Hey there, time traveller!
This article was published 6/2/2014 (839 days ago), so information in it may no longer be current.
The Winnipeg Symphony Orchestra’s first violin Mona Coarda has seen a lot, having been with the orchestra since 1986.
Coarda, 50, is a longtime resident of North Kildonan, and recently chatted with Canstar Community News’ Jared Story about growing up in Romania, her experiences playing the violin, and her favourite non-classical music.
Jared Story: Did you come straight to Winnipeg from Romania?
Mona Coarda: No, I was born in Romania, then I immigrated to Chicago when I was about 17. I went to school there, after I finished university I came here. This was my first job. I didn’t think I was going to get it, so I thought I’ll stay for a while, and then, I guess, it grows on you. You get friends, you have a life here, so here I am 27 years later.
JS: Did your parents put you in music school at a young age?
MC: My mom was a music lover and she absolutely loved the violin. When I was little I did violin and I studied also French and I took ballet and I was so tired, actually the doctor said you have to choose one, and so she chose violin, which actually, I hated when I was little. You know, everybody is playing outside and you’re stuck inside having to practice. At the time it was very little, maybe an hour a day, but for a six-year-old (when Coarda started), that means life and death pretty much. But then you get better at it, and I started to really like it, practice quite a bit. I got to the point where I was practising probably eight hours a day.
JS: So what do you love about the violin now?
MC: I love everything about it. It’s like an old friend. Because I’ve been with it for so long, when I pick up the violin, it’s just like second nature. I can’t really see myself doing anything else... I can’t really explain it, but when you’re onstage and you’re performing, you’re engulfed in this other world, it’s just magic. And then when people applaud, I’m back to Earth kind of. It’s really nice when there’s lots of people and they appreciate what you do, they enjoy it and you can see in their faces that they loved it. It’s very satisfying.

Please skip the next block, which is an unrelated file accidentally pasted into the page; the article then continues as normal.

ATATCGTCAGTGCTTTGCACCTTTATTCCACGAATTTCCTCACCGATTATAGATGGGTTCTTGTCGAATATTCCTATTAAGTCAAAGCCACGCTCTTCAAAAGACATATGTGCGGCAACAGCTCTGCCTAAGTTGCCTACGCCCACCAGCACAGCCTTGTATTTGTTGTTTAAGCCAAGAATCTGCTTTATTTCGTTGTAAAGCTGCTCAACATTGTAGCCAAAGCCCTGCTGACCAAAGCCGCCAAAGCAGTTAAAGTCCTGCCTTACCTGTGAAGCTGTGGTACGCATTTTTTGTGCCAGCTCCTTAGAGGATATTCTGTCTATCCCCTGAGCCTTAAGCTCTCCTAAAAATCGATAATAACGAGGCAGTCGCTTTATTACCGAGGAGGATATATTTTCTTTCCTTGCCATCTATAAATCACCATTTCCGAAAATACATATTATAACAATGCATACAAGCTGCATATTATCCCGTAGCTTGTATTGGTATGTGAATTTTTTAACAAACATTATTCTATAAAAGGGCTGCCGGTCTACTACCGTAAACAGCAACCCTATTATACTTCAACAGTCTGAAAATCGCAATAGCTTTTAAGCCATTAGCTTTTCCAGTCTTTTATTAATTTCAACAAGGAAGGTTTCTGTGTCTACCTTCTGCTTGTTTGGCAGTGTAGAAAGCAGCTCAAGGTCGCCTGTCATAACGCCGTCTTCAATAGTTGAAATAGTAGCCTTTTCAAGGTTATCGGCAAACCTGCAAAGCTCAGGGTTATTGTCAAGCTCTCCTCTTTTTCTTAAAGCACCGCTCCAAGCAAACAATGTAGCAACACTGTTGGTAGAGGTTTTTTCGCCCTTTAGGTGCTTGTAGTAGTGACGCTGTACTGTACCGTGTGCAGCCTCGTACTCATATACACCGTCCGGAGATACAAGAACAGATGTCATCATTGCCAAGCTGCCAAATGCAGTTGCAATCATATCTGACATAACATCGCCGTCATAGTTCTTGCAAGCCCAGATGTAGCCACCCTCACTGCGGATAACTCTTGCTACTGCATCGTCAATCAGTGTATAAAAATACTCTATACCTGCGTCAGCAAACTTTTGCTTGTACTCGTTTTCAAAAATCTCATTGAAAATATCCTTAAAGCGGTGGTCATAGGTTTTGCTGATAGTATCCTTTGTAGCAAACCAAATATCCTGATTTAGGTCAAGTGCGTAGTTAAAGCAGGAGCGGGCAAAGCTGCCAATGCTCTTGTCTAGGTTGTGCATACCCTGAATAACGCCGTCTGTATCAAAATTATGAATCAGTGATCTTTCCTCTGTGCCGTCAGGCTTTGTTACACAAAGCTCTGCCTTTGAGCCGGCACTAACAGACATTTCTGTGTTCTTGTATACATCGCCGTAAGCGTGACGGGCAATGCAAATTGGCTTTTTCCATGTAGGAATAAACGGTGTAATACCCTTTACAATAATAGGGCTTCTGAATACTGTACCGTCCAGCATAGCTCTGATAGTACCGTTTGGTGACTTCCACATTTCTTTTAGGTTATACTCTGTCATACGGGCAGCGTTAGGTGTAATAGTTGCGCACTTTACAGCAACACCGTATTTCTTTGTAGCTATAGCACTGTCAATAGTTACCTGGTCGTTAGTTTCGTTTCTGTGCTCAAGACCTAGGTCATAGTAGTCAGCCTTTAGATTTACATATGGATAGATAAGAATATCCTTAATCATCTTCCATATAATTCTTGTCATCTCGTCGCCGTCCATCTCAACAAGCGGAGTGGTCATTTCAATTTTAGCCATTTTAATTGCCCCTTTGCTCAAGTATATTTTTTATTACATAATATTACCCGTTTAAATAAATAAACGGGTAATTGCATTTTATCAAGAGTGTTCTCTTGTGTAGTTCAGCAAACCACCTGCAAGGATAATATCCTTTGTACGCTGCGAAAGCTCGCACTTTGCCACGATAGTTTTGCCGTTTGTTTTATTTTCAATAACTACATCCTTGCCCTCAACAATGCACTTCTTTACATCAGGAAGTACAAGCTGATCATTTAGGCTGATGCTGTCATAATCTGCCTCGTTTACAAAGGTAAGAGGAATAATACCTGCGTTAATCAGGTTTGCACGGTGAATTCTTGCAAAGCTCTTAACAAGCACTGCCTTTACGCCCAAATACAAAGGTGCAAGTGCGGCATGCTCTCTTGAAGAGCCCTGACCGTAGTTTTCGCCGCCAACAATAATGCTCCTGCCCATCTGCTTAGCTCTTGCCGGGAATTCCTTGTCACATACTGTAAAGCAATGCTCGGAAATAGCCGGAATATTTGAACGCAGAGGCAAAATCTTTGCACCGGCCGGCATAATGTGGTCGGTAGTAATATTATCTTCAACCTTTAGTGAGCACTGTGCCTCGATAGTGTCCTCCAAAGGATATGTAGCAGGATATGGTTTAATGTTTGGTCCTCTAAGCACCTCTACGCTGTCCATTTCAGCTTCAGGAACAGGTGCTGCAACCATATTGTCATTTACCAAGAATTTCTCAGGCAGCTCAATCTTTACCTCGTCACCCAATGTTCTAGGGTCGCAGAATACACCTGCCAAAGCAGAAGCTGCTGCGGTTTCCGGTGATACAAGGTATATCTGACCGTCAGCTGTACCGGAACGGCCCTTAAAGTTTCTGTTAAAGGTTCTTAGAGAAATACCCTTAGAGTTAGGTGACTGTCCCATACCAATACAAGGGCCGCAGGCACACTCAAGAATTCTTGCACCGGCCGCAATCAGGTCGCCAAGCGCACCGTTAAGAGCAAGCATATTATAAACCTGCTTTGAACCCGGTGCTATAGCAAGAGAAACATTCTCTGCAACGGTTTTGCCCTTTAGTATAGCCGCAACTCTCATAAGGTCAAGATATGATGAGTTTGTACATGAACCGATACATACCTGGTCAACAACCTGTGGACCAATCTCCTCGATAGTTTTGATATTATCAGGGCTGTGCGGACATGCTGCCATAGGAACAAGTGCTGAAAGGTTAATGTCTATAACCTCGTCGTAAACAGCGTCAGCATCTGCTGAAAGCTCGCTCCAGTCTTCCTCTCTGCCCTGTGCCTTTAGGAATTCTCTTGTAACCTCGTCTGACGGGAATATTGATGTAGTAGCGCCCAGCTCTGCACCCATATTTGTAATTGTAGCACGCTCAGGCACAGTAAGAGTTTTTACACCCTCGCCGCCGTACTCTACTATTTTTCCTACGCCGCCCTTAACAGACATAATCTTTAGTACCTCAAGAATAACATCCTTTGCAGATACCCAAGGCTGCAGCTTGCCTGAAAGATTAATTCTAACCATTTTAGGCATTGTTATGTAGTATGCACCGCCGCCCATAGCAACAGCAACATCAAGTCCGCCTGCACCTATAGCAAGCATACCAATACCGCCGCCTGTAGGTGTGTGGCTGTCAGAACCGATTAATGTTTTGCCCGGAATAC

JS: So do you have a favourite composer?
MC: I do, I love Brahms.
JS: What about non-classical music?
MC: My colleagues would probably laugh at me, but I like country music. I do. I just love the words to the songs. I do listen on my radio and in the car too.
JS: Do you have a favorite country music artist?
MC: Travis Tritt I like, I used to like Alan Jackson, not so much anymore for some reason.
JS: Do you key in on the violin in country music?
MC: No, I wish I could, for us classical musicians, I think it’s harder to get into them, we need music in front of us, I can’t speak for my colleagues but at least me I need to have something written down before I play it. I can’t do improv. If it’s a piece of music in front of me, I can play it, anything pretty much.
JS: So what have been your highlights with the WSO and what are you looking forward to?
MC: There have been lots of highlights, conductors and solos that we had. I remember when I first got here, maybe a year or so after that, Yo-Yo Ma came and being so young and never seeing a big-name person up close, it was amazing. He actually took the whole orchestra for dinner after the concert, like oh my goodness, I’m so happy I chose this.